Say no to payday loans comment
By Iain Sim
Chief Executive, of Coast & Country
Nearly eight million people in the UK, about 17% of the population, have no access to mainstream financial products. Their lives are made more difficult and their financial situation more precarious as services such as bank accounts, insurance and affordable credit are out of their reach.
Many of these people are tenants of social landlords around the UK. They are financially excluded from the rest of the population and are the primary target of mass advertising campaigns being waged in all media by the ubiquitous payday loan providers.
Coast & Country is busy preparing its tenants for a number of financial shocks relating to benefit reforms; changes that could have a direct effect on the bottom line of any social landlord in terms of the prospect for increased rent arrears and the associated costs of dealing with tenant enquiries as the new system beds in. Therefore, any action that can be taken to head off further financial hardship among our primary client groups should be seen as an investment in our own financial well-being.
The month of January is a particularly lucrative time for organisations offering short term high interest loans. We carried out research with ICM and found that more than thirteen million people in the UK were paid before Christmas and received their next pay at the end of January; a gap of almost six weeks between payslips. The key date for money running out was 24th January - the day we labelled ‘Payday Loan Danger Day’.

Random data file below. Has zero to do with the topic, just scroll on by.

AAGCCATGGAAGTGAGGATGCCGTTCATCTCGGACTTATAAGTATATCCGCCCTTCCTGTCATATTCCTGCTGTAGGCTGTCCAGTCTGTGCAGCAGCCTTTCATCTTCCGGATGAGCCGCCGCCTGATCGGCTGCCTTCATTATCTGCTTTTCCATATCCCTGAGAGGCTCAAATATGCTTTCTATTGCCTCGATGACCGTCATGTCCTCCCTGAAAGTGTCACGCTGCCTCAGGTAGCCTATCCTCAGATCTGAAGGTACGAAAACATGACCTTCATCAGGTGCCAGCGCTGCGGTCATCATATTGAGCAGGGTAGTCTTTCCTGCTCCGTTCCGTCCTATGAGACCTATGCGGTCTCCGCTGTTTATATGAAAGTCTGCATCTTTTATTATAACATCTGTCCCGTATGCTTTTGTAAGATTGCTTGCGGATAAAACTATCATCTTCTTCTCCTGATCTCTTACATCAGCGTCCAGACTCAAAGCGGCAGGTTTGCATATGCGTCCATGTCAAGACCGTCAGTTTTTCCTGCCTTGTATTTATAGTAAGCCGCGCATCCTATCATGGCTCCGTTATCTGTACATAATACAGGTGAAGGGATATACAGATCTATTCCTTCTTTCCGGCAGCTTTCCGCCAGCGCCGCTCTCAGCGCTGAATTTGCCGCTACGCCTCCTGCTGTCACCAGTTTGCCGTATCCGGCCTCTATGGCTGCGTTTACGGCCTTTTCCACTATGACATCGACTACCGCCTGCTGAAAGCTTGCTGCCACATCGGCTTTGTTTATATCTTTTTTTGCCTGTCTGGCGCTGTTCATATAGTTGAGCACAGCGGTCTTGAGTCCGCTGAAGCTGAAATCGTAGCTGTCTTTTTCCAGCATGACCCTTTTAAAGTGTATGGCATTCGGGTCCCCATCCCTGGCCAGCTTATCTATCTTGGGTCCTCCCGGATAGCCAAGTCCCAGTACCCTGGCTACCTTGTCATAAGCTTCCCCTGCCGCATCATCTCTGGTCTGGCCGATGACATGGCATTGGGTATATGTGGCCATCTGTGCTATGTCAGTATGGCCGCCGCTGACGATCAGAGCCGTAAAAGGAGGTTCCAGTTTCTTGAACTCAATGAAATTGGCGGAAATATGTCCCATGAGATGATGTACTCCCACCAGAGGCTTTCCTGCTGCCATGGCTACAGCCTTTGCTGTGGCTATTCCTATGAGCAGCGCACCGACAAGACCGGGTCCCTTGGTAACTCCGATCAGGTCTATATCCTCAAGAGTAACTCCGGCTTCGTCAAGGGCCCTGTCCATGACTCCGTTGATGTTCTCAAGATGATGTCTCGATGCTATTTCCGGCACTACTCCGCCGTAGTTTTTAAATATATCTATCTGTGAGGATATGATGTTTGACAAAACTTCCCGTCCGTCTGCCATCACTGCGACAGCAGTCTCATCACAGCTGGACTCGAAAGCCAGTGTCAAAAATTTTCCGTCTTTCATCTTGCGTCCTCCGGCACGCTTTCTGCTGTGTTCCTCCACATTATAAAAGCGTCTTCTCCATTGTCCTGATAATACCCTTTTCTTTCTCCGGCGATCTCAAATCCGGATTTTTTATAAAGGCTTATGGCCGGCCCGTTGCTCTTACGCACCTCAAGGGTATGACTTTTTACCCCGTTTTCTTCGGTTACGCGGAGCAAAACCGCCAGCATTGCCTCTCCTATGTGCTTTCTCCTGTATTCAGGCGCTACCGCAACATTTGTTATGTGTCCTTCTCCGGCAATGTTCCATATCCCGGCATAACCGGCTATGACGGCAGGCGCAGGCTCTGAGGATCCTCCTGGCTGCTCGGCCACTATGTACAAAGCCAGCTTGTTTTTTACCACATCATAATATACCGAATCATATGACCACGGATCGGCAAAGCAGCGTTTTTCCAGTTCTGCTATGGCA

Wonga portrays itself on TV with cute animated grannies. We portrayed the industry as sharks circling and ready to exploit January’s moment of maximum financial weakness. We felt our tenants were entitled to the other side of the story.
The TV adverts suggest it only takes 15 minutes to take out a payday loan, but with interest rates in excess of 4,000%, people who took out a loan without proper advice could spend a lot more time regretting in.
Our campaign was hard hitting; with a graphic poster image, coverage on radio and in newspapers and hundreds of face to face contacts between our tenants and our team of financial advisers. We didn’t just hit out at payday loan sharks, we also offered common-sense alternatives; starting with advice on budgeting and then discussing availability of community banks or credit unions.
We started our campaign when we considered the business implications of the growth of indebtedness among our tenants. At a time when so much will change in the financial circumstances of our tenants we have a real stake in helping those who are financially excluded to make rational and workable decisions about their money.
This was posted in Bdaily's Members' News section by Recognition PR Business Team .